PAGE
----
Workplace Benefits for Small Businesses and Non-Traditional Workers

With Small Business Saturday just behind us, we wanted to consider the distinctive challenges that this growing segment of workers faces and the unique opportunity that these challenges present for financial advisors.

Fifty-nine million American workers, 47.5% of the U.S. workforce, are employed in small business. This includes a growing number of professionals in the emerging “gig” economy, where temporary positions are common. These small market workers struggle to receive the same salaries, employer-based benefit plans, and insurance as employees at larger companies.

 

Public Policy Responds

The government is responding to this workplace challenge with new retirement plan solutions at both the state and federal level.

  • State-facilitated retirement programs—recently initiated in California, Oregon, Illinois, Connecticut, Maryland, and the City of Seattle—are on track to reduce the nation’s plan coverage deficit by 17%.
  • Congress is considering proposals to loosen membership restrictions for multiple-employer plans (MEPs), which would enable more small businesses to jointly sponsor a retirement plan. MEPs could lessen both costs and the administrative burden for small business owners looking to offer a plan.

 

Service Providers Offer Additional Solutions for Small Employers

Advisors, plan recordkeepers, and third-party administrators are also using their professional expertise and evolving technologies to close the retirement plan coverage gap. Their services are making it easier for small businesses to sponsor plans and improve employee savings outcomes.

 

Collaborating with Third-Party Administrators

To address business owners’ concerns about the time and resources required to administer a plan, advisors can partner with a local TPA. TPAs can consult on specialized plan design, translating technical details into more easily understood benefits for both the sponsor and employees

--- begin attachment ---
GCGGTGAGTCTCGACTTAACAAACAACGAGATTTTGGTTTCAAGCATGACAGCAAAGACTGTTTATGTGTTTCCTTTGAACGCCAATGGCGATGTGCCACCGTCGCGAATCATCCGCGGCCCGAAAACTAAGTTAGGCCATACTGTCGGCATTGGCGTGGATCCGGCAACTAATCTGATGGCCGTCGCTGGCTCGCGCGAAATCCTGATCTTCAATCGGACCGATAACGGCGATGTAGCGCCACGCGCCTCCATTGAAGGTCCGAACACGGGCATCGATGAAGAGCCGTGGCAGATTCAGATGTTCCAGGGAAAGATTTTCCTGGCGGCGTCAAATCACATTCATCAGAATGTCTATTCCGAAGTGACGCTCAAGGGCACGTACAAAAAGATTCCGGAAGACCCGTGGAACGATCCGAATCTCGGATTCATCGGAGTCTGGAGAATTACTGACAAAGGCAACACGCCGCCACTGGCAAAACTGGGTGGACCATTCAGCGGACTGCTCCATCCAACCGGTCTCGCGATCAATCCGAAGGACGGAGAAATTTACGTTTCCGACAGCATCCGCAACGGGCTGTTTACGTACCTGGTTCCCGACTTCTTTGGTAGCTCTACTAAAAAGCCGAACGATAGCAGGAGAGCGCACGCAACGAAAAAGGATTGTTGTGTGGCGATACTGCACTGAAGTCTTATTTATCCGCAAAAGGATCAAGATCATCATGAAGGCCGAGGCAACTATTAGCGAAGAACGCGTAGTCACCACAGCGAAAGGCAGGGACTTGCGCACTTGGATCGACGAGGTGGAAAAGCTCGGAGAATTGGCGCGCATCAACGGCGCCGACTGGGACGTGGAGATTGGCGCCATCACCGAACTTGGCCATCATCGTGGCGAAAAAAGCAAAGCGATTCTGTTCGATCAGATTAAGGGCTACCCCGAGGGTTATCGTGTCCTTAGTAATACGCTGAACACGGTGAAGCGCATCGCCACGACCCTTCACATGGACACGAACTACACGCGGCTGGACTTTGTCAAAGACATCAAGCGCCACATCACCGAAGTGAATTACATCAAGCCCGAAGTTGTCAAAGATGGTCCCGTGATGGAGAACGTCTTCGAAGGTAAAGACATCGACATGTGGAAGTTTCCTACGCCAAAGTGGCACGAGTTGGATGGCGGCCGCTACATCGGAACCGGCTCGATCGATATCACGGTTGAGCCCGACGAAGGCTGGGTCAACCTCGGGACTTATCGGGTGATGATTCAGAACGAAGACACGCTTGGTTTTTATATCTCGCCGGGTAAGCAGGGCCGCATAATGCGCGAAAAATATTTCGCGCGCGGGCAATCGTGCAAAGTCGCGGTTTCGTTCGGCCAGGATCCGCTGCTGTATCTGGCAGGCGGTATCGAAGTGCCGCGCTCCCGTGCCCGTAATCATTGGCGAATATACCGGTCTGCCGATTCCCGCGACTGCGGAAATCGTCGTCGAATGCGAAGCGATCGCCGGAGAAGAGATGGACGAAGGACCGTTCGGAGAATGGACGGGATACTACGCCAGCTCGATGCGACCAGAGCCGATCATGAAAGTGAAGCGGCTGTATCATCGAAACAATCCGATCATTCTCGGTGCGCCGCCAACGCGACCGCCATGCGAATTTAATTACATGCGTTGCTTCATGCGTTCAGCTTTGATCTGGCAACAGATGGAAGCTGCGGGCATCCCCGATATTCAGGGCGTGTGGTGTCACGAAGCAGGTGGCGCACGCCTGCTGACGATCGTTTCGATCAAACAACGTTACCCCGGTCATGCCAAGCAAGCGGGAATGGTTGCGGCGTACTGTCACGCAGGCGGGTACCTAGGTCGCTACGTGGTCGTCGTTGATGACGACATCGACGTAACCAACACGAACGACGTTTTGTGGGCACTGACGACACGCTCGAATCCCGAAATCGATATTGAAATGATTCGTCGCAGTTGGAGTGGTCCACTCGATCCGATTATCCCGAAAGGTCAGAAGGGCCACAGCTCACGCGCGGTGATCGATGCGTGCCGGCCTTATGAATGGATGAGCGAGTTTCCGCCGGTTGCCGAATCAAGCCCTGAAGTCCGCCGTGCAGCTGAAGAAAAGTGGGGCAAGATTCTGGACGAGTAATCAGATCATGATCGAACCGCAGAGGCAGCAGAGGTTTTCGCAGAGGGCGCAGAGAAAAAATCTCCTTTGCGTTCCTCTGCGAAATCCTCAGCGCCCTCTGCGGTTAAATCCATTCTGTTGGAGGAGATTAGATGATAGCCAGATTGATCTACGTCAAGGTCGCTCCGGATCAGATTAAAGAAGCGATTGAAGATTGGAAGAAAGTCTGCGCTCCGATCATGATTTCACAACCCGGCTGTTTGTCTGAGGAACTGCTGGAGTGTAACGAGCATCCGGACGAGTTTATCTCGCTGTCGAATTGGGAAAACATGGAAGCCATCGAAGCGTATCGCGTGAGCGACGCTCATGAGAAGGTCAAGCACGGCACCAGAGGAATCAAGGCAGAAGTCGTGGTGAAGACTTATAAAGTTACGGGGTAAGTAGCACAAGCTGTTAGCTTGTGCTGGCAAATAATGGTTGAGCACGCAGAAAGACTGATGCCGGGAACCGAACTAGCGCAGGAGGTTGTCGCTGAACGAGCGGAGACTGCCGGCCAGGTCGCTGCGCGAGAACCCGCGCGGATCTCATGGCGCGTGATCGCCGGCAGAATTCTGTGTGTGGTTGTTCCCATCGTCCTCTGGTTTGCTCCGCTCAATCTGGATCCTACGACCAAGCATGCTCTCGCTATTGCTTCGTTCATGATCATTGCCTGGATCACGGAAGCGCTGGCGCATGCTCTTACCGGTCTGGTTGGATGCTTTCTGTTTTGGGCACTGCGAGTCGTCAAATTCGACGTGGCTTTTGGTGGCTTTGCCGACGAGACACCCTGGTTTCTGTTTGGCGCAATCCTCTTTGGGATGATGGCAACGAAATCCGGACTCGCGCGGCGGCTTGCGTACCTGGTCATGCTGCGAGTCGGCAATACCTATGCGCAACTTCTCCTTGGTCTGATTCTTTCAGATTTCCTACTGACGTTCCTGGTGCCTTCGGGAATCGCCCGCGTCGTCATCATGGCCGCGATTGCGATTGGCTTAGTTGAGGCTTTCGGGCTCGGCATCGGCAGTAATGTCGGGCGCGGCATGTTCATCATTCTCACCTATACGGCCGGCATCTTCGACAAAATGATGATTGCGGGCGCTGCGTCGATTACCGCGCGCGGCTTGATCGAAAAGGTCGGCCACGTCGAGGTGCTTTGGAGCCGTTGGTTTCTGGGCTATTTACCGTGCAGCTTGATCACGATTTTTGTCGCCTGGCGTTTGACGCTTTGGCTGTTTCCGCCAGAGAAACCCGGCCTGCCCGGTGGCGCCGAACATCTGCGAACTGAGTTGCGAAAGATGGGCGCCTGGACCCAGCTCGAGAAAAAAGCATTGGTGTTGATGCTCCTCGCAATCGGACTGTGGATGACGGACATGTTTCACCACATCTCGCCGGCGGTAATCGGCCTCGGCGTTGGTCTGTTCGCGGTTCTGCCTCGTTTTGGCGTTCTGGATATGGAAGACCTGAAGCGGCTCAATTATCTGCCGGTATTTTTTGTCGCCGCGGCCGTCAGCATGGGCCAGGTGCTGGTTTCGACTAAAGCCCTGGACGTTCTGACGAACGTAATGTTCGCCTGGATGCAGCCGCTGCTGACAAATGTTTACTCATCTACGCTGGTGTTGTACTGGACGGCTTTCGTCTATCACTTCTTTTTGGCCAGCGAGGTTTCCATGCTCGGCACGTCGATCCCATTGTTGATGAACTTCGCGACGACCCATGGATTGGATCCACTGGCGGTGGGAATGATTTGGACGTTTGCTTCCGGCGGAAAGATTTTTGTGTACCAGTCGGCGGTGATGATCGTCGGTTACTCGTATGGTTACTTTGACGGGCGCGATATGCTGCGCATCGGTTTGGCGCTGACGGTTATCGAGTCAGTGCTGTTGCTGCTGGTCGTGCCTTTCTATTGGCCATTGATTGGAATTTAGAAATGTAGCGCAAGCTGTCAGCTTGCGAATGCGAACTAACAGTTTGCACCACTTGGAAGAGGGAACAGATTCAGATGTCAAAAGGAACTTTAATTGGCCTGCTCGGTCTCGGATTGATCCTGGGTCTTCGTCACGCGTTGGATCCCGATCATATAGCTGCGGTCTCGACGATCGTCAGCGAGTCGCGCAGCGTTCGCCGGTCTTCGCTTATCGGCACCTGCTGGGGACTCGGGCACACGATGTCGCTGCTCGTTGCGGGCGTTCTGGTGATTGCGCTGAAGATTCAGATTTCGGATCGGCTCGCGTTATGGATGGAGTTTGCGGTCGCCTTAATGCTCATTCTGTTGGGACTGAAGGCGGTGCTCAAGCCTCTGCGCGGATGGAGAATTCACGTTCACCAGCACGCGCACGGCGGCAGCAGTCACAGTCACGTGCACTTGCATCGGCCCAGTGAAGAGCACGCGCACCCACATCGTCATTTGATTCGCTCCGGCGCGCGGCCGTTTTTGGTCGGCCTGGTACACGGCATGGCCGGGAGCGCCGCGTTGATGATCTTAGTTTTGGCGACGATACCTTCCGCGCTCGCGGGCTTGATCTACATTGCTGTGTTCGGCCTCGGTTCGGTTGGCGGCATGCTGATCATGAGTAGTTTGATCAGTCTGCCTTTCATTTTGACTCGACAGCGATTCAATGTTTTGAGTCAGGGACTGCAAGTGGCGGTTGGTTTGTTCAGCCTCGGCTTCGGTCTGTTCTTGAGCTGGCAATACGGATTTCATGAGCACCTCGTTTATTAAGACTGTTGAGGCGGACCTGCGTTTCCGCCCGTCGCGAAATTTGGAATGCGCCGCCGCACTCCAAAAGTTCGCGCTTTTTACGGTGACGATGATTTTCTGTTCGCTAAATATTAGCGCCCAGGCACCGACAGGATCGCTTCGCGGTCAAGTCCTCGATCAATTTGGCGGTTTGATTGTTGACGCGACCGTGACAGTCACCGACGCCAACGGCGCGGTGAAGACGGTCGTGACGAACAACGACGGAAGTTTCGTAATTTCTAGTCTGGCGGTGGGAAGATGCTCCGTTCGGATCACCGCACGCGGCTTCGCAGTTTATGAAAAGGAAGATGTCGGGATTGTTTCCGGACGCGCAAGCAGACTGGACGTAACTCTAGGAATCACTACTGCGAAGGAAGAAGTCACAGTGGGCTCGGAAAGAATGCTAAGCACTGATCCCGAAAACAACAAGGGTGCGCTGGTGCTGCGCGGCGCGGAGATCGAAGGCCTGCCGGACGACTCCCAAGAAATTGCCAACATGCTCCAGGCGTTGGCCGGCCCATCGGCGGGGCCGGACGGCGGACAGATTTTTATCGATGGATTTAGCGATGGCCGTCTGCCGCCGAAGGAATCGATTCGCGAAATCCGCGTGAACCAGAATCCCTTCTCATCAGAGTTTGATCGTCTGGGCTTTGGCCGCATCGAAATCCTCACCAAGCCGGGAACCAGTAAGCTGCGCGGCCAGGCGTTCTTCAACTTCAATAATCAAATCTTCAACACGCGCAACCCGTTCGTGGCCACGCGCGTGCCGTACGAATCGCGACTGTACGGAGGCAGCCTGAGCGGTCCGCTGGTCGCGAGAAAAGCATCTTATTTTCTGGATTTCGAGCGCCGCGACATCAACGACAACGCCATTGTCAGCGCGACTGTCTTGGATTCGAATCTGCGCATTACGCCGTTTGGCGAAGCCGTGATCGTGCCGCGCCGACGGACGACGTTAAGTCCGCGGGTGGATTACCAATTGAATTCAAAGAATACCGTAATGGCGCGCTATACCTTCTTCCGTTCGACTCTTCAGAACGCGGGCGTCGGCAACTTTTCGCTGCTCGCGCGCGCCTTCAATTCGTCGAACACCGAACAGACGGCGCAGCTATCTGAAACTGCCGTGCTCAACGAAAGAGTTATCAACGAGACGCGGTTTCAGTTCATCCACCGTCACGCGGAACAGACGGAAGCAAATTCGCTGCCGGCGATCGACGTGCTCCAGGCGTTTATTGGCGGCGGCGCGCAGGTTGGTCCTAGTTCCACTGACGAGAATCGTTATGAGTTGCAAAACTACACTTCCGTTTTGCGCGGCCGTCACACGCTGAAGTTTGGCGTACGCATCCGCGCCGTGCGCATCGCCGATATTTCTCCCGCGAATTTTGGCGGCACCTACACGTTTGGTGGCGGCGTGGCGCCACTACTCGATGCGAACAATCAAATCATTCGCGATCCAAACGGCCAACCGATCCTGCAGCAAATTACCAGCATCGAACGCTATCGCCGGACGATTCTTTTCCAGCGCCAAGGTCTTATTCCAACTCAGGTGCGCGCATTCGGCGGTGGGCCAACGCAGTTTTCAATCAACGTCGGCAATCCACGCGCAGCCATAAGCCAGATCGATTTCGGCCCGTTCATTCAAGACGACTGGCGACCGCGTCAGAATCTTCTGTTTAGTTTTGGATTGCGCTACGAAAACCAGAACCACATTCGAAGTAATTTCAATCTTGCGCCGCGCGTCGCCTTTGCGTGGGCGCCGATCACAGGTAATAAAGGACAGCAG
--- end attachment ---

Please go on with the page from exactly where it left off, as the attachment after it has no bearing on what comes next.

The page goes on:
Outsourcing Administrative Functions

More small employers are outsourcing the administrative functions surrounding fiduciary compliance with Section 3(16) of the Employee Retirement Income Security Act. This ensures that their plan operations are compliant with regulatory mandates.

 

Choosing Cash Balance Plans

Cash balance plans combine the portability, flexibility, and simplicity of 401(k) plans with the high contribution limits of traditional defined benefit plans. Today’s cash balance plans have more than $1 trillion in assets, an increase of 61% since 2010.

 

Comparing Pricing Models

Small businesses are collaborating with advisors to determine the best retirement plan pricing structure for their company’s needs: asset-based or flat-dollar, per participant tiers. To demonstrate the impact of these different structures on a plan’s market value, advisors can use our plan comparison tool. It allows them to run a custom illustration for their clients’ plans.

 

The Essential Role of Purpose-Built Firms

Small employers and their advisors need recordkeepers that build modern best practices into their service model while offering expertise, technology, versatility, and independence. These purpose-built firms create greater efficiency for advisors and provide necessary support as financial services for the changing workplace continue to evolve.

To find out more, download the full whitepaper or contact an Ascensus representative today.